After release, homing pigeons are often observed to fly around at the release site before they depart. To assess the significance of this behavior, the bearings of pigeons were taken 1,2,3 and 4 min after release and analysed with respect to the mean vanishing direction of the group (Table 1) and the individual vanishing bearing of each bird (Fig. 3, Table 2). The data come from a series of experiments involving young untrained pigeons that were shown to orient using information obtained on the outward journey, older untrained pigeons (older than 12 weeks) and trained pigeons using local information (see R. Wiltschko & Wiltschko 1985).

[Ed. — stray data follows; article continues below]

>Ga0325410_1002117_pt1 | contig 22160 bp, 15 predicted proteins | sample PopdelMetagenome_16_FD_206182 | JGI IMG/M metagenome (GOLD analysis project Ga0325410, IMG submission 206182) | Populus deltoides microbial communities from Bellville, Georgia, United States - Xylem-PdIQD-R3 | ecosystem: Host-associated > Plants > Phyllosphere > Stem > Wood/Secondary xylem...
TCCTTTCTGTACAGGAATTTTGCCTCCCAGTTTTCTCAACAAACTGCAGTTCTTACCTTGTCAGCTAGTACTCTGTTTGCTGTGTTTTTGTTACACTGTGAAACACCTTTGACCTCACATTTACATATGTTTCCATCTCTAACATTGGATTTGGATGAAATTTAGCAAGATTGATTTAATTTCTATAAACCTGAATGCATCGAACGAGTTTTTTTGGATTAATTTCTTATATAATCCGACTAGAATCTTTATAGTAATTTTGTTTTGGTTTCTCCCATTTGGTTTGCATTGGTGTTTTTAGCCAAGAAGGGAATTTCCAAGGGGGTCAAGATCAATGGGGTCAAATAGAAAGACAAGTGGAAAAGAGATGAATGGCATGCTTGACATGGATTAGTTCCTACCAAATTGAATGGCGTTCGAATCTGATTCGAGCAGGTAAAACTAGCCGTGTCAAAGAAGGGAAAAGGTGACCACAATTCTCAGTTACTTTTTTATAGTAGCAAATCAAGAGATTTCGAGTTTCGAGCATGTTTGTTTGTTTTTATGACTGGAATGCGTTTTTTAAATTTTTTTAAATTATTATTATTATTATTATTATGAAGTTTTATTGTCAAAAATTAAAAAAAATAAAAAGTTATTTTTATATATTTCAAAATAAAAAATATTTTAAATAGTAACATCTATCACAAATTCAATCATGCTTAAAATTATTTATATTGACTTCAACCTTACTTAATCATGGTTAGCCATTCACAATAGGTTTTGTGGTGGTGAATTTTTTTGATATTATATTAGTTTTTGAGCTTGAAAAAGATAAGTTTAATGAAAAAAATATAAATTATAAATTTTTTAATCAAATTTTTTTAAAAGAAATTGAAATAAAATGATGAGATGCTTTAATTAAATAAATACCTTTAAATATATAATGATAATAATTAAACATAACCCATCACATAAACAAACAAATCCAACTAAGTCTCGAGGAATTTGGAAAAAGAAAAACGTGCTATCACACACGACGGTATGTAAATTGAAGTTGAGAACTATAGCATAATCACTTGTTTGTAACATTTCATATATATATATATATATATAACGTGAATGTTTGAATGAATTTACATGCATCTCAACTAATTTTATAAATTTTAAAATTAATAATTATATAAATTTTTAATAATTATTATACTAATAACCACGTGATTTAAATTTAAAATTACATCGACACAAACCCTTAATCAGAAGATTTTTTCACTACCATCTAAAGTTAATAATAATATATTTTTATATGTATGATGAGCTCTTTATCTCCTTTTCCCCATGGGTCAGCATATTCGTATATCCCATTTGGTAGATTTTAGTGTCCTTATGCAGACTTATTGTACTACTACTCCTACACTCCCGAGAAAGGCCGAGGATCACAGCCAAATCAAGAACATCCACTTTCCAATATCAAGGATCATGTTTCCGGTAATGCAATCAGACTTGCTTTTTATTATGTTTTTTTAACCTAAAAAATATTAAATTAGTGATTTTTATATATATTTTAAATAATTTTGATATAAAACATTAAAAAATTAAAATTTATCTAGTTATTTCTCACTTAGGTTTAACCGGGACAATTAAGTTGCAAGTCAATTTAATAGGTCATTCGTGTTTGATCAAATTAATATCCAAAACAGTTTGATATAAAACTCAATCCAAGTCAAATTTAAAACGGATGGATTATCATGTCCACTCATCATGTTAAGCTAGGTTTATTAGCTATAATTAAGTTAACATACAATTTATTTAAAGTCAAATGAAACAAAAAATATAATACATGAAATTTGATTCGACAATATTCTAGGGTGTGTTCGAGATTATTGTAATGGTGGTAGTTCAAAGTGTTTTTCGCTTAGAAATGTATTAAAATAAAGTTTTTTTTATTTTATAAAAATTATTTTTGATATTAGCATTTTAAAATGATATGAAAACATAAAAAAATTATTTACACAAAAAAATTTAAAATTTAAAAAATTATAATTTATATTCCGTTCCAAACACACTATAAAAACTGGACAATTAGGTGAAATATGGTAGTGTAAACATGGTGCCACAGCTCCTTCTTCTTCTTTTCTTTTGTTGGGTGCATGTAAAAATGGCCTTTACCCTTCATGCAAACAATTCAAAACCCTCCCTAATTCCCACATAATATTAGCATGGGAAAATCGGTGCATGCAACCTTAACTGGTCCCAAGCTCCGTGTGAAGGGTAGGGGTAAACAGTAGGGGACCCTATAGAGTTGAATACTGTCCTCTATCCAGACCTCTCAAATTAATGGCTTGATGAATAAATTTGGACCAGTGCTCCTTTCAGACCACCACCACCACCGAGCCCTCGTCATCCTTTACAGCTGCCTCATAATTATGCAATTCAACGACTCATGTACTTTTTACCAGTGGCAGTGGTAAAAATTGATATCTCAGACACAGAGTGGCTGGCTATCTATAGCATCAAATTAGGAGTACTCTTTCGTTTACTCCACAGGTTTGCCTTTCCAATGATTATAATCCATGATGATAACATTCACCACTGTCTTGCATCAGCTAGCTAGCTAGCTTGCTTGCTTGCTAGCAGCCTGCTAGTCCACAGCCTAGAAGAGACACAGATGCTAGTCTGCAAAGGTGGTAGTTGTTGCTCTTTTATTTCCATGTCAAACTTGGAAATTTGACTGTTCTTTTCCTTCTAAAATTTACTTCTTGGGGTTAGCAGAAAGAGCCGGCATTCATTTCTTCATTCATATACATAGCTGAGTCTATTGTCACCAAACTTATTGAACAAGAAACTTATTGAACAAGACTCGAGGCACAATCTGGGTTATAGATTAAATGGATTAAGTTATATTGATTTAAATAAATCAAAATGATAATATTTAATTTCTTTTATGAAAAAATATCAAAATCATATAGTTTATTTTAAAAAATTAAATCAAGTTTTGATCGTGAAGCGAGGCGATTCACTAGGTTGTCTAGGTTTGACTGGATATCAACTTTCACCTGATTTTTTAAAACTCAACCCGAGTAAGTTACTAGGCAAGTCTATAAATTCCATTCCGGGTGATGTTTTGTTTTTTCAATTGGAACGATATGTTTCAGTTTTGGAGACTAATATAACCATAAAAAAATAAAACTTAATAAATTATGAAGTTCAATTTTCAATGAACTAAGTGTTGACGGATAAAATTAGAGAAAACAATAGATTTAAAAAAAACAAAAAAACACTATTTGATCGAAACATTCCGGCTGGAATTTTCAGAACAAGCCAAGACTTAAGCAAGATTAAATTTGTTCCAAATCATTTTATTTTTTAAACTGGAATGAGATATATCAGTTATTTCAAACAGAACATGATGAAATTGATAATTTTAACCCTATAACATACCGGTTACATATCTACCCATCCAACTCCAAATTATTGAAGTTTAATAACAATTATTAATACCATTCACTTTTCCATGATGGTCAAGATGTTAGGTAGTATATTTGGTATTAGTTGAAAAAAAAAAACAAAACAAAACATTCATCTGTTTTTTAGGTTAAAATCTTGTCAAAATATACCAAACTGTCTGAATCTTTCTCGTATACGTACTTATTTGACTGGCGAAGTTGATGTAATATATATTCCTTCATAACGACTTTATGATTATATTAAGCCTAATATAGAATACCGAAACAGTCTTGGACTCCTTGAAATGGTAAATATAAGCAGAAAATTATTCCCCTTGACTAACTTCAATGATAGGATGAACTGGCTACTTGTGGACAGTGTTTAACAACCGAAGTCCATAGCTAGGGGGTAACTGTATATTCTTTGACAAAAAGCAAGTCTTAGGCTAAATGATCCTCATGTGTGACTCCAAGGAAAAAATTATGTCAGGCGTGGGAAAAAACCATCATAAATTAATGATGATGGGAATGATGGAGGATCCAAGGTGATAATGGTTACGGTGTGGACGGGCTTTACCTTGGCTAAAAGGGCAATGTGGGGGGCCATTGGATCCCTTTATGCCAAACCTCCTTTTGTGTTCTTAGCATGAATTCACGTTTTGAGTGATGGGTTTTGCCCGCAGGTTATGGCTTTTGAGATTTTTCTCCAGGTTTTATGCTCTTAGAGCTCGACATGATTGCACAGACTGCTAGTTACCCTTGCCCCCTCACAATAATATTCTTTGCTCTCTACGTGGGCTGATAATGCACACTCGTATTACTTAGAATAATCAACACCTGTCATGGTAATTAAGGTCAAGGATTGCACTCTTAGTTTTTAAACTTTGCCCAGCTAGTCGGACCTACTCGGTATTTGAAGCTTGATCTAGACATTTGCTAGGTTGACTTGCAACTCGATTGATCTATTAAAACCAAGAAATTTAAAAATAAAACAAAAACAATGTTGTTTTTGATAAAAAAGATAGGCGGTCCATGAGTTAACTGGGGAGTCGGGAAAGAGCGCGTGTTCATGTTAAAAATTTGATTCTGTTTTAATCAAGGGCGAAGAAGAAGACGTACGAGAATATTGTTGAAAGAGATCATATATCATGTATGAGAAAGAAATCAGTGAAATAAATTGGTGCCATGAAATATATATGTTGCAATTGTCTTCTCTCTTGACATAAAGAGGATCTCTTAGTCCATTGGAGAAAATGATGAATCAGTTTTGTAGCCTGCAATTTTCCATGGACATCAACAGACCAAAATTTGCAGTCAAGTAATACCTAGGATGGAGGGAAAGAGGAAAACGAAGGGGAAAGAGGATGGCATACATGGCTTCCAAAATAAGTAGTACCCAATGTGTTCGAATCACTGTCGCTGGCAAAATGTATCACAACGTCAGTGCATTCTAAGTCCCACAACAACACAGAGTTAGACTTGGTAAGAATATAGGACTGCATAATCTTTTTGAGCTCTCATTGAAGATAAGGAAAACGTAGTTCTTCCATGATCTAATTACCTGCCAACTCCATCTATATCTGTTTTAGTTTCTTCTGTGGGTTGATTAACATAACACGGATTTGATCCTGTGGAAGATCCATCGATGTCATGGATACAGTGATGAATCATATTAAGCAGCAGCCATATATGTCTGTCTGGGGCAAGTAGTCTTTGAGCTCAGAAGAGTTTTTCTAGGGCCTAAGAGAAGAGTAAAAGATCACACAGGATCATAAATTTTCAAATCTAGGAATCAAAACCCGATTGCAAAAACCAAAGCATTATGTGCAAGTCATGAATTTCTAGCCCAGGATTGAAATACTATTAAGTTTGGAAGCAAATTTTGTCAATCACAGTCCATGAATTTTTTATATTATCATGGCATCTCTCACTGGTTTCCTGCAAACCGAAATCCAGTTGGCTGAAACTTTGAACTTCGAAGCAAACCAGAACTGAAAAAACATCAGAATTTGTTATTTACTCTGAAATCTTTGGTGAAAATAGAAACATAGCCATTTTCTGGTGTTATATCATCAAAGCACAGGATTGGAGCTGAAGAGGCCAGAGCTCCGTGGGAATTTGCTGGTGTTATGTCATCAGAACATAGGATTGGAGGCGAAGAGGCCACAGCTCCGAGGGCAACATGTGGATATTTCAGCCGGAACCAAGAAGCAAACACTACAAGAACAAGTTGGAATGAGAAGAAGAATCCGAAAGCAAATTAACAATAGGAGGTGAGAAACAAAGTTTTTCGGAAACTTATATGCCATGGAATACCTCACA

Analysis of behavior at the release site revealed that most groups of pigeons headed into the direction in which they finally departed almost immediately after release. Their flight directions showed a highly significant relationship to the vanishing bearing from the first min onward. Noteworthy exceptions were the young untrained control birds that seemed to fly around erratically, their bearings after one minute still unrelated to the individual vanishing bearing. Because these birds were shown to use information obtained during the outward journey, this finding indicates that flying around at the release site has nothing to do with determining the current home direction. Instead it might possibly serve to collect local release site information and match it with the home course as determined by information collected en route, thus to integrate it into the navigational ‘map’ of the spatial distribution of navigational factors.